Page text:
Encyclopedia of the Great Plains

David J. Wishart, Editor


A battle between Kiowas, Comanches, Cheyennes, and 400 troopers of Col. Ranald S. Mackenzie's Fourth U.S. Cavalry took place early on the morning of Monday, September 28, 1874, deep in this great canyon of the Red River, 1,000 feet below the level plains of the Texas Panhandle. Some Tenth and Eleventh U.S. Infantry assisted Mackenzie's command at a base camp. His command comprised part of a five-pronged campaign against several bands of Native Americans who either had left their reservations in Indian Territory for hideouts in the Staked Plains or who had not yet submitted to reservation life. The Palo Duro Canyon fight was the largest engagement in the Red River War and marked the end of the Southern Plains Indians' military resistance.

Led by Tonkawa scouts, Colonel Mackenzie marched his men most of the night, arriving at the rim of the canyon at daybreak. They made their way to the floor of the canyon and attacked. Indian women and children retreated up the canyon, while the men engaged the soldiers in combat to allow their families to escape. The Kiowa band was led by Mamanti, the Comanches by O-ha-ma-tai, and the small band of Cheyennes by Iron Shirt. By noon the Indians had escaped, leaving their lodges and horses behind. Mackenzie ordered the lodges searched, then burned. The next day he had his men shoot 1,048 horses to prevent the Indians from recovering them. The Indians straggled into the reservations, having been left with no supplies for the approaching winter. Mackenzie reported that three Indians and one cavalry trooper died.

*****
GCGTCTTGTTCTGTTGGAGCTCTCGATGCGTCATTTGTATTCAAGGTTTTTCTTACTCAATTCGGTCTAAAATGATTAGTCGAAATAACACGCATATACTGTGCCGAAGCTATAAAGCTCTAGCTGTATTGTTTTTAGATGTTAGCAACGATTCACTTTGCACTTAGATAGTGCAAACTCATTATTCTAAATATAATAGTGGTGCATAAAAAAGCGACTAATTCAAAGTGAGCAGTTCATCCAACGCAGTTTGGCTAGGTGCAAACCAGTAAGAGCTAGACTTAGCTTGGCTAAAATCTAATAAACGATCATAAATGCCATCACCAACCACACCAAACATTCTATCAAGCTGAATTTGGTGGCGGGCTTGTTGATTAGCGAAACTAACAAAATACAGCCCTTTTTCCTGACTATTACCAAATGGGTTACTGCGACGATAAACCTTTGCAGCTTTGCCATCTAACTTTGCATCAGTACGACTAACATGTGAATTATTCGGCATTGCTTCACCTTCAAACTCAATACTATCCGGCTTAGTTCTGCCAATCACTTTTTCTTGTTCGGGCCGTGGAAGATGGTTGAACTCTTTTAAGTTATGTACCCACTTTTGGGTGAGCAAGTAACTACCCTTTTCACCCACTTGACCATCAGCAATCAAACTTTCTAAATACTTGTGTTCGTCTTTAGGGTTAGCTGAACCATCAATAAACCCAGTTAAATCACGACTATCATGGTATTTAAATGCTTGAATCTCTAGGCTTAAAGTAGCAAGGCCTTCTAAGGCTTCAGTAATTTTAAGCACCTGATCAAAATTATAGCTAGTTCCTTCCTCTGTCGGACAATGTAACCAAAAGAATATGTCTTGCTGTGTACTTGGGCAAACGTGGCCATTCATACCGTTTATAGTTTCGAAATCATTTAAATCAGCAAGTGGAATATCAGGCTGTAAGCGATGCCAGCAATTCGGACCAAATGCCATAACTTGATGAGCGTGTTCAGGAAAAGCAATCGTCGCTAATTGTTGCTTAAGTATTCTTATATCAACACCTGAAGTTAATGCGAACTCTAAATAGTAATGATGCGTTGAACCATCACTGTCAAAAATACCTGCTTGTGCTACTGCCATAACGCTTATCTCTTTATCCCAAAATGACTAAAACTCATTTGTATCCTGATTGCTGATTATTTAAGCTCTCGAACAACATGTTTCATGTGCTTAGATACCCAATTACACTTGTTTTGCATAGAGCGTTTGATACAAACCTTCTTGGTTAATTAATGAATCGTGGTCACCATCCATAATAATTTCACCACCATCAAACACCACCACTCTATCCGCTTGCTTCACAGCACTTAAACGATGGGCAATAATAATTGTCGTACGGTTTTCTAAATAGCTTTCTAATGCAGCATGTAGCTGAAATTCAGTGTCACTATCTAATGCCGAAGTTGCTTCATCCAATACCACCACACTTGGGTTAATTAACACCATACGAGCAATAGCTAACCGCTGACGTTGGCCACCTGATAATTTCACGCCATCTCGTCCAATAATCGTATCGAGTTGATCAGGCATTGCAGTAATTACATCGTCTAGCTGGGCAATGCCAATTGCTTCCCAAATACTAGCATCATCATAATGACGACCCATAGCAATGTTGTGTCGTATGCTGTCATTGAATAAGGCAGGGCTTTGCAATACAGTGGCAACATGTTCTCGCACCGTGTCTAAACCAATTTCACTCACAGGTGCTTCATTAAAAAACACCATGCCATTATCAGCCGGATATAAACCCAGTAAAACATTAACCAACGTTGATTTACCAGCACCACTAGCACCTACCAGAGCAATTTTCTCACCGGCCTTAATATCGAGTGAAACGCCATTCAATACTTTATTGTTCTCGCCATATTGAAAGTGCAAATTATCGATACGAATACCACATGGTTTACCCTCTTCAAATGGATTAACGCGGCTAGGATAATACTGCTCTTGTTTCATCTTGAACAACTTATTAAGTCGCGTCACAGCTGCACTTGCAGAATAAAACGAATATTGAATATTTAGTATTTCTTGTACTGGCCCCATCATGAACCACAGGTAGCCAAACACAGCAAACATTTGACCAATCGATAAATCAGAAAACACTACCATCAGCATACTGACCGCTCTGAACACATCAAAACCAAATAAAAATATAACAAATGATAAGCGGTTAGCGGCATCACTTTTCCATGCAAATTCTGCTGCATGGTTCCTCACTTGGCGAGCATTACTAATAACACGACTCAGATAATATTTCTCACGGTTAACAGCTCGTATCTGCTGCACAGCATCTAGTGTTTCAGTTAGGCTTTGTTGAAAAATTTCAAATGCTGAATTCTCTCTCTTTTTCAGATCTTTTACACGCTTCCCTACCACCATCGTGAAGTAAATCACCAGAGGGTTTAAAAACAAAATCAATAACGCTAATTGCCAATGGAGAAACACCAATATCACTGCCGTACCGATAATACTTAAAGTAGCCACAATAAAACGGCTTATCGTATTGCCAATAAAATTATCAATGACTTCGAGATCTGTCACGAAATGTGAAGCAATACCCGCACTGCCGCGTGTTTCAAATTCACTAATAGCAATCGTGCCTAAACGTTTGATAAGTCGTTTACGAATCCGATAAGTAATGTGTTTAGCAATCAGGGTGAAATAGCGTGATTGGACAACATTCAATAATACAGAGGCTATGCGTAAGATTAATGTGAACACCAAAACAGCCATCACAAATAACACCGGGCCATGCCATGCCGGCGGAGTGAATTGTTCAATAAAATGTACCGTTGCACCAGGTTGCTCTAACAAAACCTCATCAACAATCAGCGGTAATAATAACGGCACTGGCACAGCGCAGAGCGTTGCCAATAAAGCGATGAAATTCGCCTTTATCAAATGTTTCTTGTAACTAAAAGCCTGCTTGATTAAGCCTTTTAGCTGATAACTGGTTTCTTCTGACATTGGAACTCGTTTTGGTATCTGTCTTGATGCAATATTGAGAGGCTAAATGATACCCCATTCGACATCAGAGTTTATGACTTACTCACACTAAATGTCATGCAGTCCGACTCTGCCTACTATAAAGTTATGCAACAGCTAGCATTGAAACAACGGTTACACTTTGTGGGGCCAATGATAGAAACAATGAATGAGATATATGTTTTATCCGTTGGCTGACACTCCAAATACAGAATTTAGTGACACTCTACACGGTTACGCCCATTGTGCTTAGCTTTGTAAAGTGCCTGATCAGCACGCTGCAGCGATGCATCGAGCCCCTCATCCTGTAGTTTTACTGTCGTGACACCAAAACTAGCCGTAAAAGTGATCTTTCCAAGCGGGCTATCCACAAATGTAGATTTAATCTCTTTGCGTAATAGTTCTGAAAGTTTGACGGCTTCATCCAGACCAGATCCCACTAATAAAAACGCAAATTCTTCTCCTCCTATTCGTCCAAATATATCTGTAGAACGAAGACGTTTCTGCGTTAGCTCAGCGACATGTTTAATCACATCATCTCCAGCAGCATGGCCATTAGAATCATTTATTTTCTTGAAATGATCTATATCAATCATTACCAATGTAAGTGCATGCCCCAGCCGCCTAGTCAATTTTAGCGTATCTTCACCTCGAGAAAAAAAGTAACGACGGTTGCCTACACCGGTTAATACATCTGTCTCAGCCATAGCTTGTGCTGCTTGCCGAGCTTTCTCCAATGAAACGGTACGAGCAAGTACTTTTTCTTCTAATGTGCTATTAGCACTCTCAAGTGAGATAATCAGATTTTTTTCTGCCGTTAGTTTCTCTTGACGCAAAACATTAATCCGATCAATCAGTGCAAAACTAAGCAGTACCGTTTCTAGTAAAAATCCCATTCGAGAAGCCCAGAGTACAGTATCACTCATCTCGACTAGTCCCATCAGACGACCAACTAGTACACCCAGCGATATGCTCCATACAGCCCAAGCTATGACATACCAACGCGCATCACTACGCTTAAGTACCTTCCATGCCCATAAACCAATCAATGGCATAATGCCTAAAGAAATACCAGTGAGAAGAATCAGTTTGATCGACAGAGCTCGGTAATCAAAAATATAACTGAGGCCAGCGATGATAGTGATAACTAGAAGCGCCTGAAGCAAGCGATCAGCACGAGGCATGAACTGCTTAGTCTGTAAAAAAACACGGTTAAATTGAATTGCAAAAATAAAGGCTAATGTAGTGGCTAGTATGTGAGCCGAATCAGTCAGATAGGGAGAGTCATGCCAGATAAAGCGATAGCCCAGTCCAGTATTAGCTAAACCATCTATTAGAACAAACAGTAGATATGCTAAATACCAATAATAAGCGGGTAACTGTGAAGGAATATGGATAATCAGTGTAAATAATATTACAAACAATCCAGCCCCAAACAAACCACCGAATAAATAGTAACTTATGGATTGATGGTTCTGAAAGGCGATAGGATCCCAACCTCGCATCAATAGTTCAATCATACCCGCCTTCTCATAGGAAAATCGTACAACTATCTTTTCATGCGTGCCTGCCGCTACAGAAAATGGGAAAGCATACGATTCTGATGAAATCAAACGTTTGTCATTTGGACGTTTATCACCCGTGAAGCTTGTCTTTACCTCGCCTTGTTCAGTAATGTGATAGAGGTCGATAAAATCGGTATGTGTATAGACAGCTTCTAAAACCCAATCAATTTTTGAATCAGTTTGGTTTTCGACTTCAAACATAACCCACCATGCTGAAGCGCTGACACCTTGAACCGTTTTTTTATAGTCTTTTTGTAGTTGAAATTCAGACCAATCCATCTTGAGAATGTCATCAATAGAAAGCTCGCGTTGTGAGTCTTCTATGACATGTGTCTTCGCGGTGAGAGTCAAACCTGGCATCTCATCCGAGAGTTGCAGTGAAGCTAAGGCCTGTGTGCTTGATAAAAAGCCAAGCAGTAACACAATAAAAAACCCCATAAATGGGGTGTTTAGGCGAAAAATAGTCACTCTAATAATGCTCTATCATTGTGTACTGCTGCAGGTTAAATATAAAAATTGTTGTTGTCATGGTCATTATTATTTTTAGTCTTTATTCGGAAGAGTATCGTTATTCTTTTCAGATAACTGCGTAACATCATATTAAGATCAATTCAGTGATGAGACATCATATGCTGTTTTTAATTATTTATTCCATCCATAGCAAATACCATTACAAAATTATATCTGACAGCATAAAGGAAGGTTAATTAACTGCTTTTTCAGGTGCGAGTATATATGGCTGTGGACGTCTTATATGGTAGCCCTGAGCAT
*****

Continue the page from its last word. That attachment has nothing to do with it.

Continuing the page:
See also PHYSICAL ENVIRONMENT: Caprock Canyonlands.

J'Nell L. Pate Tarrant County Junior College, Fort Worth

Carter, Robert G. On the Border with Mackenzie. Washington DC: Eynon Printing Co., Inc., 1935.

Pate, J'Nell L. "Colonel Ranald Slidell Mackenzie's First Four Years with the Fourth Cavalry in Texas, 1871–1874." Master's thesis, Texas Christian University, 1964.

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